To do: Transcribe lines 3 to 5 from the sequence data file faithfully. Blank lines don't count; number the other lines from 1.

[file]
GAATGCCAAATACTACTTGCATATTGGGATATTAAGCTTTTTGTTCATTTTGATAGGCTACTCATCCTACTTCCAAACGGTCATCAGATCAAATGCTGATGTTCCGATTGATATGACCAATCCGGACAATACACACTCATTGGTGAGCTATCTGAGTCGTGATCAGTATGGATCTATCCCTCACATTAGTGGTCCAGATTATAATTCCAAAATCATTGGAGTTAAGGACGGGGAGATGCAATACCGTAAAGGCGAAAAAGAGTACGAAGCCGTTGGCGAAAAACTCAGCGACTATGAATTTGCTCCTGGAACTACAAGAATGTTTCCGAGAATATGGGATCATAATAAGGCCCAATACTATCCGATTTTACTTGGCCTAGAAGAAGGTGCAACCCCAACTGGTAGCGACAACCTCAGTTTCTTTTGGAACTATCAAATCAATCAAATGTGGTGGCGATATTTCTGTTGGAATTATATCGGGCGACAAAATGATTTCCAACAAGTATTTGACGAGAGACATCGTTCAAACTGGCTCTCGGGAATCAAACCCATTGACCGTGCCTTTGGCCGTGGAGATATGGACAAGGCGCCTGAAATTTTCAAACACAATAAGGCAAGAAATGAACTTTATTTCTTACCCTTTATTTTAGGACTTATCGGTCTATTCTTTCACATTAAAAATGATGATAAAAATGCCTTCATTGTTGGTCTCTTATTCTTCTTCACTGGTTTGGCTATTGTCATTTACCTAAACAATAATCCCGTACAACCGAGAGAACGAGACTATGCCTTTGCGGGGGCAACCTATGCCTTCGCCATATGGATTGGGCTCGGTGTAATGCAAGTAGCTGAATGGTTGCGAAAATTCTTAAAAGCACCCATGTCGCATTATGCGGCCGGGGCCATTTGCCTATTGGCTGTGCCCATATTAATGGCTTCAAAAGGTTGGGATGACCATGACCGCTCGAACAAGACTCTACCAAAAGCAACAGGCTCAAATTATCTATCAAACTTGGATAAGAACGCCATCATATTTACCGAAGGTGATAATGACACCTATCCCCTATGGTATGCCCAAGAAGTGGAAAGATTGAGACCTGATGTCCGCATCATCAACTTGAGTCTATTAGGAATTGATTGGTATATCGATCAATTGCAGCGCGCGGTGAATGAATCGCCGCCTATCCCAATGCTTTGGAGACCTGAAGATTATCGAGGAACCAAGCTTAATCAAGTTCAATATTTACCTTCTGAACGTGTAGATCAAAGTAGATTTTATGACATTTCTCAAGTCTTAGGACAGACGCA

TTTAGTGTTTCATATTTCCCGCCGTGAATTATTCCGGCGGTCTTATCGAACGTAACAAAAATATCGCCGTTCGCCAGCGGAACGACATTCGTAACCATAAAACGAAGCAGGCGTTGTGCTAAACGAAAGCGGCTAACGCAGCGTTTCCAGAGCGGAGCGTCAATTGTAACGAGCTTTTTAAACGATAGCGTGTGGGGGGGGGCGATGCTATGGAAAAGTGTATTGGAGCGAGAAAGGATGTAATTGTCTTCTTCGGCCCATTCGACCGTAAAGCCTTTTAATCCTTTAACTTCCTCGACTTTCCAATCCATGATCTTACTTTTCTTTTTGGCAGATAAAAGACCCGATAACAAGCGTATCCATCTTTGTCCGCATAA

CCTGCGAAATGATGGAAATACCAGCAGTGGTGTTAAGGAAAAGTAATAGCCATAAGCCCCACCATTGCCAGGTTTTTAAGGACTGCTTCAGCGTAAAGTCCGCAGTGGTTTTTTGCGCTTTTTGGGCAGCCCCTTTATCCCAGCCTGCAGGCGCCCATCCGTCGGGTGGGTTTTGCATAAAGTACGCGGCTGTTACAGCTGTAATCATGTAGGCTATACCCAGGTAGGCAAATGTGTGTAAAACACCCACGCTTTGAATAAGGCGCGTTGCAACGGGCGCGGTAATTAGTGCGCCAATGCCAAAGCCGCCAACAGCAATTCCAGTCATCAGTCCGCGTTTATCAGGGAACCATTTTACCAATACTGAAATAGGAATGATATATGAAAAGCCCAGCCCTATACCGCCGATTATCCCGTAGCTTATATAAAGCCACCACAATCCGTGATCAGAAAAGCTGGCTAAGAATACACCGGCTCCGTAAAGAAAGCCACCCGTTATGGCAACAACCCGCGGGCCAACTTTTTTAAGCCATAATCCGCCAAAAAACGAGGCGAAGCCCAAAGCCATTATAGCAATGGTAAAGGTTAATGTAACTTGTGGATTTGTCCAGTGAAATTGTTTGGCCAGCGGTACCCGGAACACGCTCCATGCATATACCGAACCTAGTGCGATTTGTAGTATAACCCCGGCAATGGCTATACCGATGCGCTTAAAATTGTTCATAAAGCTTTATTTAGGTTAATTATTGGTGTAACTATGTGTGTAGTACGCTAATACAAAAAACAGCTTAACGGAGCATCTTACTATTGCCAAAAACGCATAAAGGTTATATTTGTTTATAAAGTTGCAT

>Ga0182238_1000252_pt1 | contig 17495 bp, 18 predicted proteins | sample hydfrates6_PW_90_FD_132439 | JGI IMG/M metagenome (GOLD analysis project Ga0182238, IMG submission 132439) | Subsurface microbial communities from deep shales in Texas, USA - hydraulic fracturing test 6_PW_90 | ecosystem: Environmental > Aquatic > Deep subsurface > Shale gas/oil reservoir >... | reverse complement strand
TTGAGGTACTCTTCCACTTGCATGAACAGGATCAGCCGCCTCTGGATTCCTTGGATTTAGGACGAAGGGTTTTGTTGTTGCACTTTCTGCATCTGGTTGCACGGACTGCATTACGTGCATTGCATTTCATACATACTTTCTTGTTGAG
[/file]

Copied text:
CCTGCGAAATGATGGAAATACCAGCAGTGGTGTTAAGGAAAAGTAATAGCCATAAGCCCCACCATTGCCAGGTTTTTAAGGACTGCTTCAGCGTAAAGTCCGCAGTGGTTTTTTGCGCTTTTTGGGCAGCCCCTTTATCCCAGCCTGCAGGCGCCCATCCGTCGGGTGGGTTTTGCATAAAGTACGCGGCTGTTACAGCTGTAATCATGTAGGCTATACCCAGGTAGGCAAATGTGTGTAAAACACCCACGCTTTGAATAAGGCGCGTTGCAACGGGCGCGGTAATTAGTGCGCCAATGCCAAAGCCGCCAACAGCAATTCCAGTCATCAGTCCGCGTTTATCAGGGAACCATTTTACCAATACTGAAATAGGAATGATATATGAAAAGCCCAGCCCTATACCGCCGATTATCCCGTAGCTTATATAAAGCCACCACAATCCGTGATCAGAAAAGCTGGCTAAGAATACACCGGCTCCGTAAAGAAAGCCACCCGTTATGGCAACAACCCGCGGGCCAACTTTTTTAAGCCATAATCCGCCAAAAAACGAGGCGAAGCCCAAAGCCATTATAGCAATGGTAAAGGTTAATGTAACTTGTGGATTTGTCCAGTGAAATTGTTTGGCCAGCGGTACCCGGAACACGCTCCATGCATATACCGAACCTAGTGCGATTTGTAGTATAACCCCGGCAATGGCTATACCGATGCGCTTAAAATTGTTCATAAAGCTTTATTTAGGTTAATTATTGGTGTAACTATGTGTGTAGTACGCTAATACAAAAAACAGCTTAACGGAGCATCTTACTATTGCCAAAAACGCATAAAGGTTATATTTGTTTATAAAGTTGCAT

>Ga0182238_1000252_pt1 | contig 17495 bp, 18 predicted proteins | sample hydfrates6_PW_90_FD_132439 | JGI IMG/M metagenome (GOLD analysis project Ga0182238, IMG submission 132439) | Subsurface microbial communities from deep shales in Texas, USA - hydraulic fracturing test 6_PW_90 | ecosystem: Environmental > Aquatic > Deep subsurface > Shale gas/oil reservoir >... | reverse complement strand
TTGAGGTACTCTTCCACTTGCATGAACAGGATCAGCCGCCTCTGGATTCCTTGGATTTAGGACGAAGGGTTTTGTTGTTGCACTTTCTGCATCTGGTTGCACGGACTGCATTACGTGCATTGCATTTCATACATACTTTCTTGTTGAG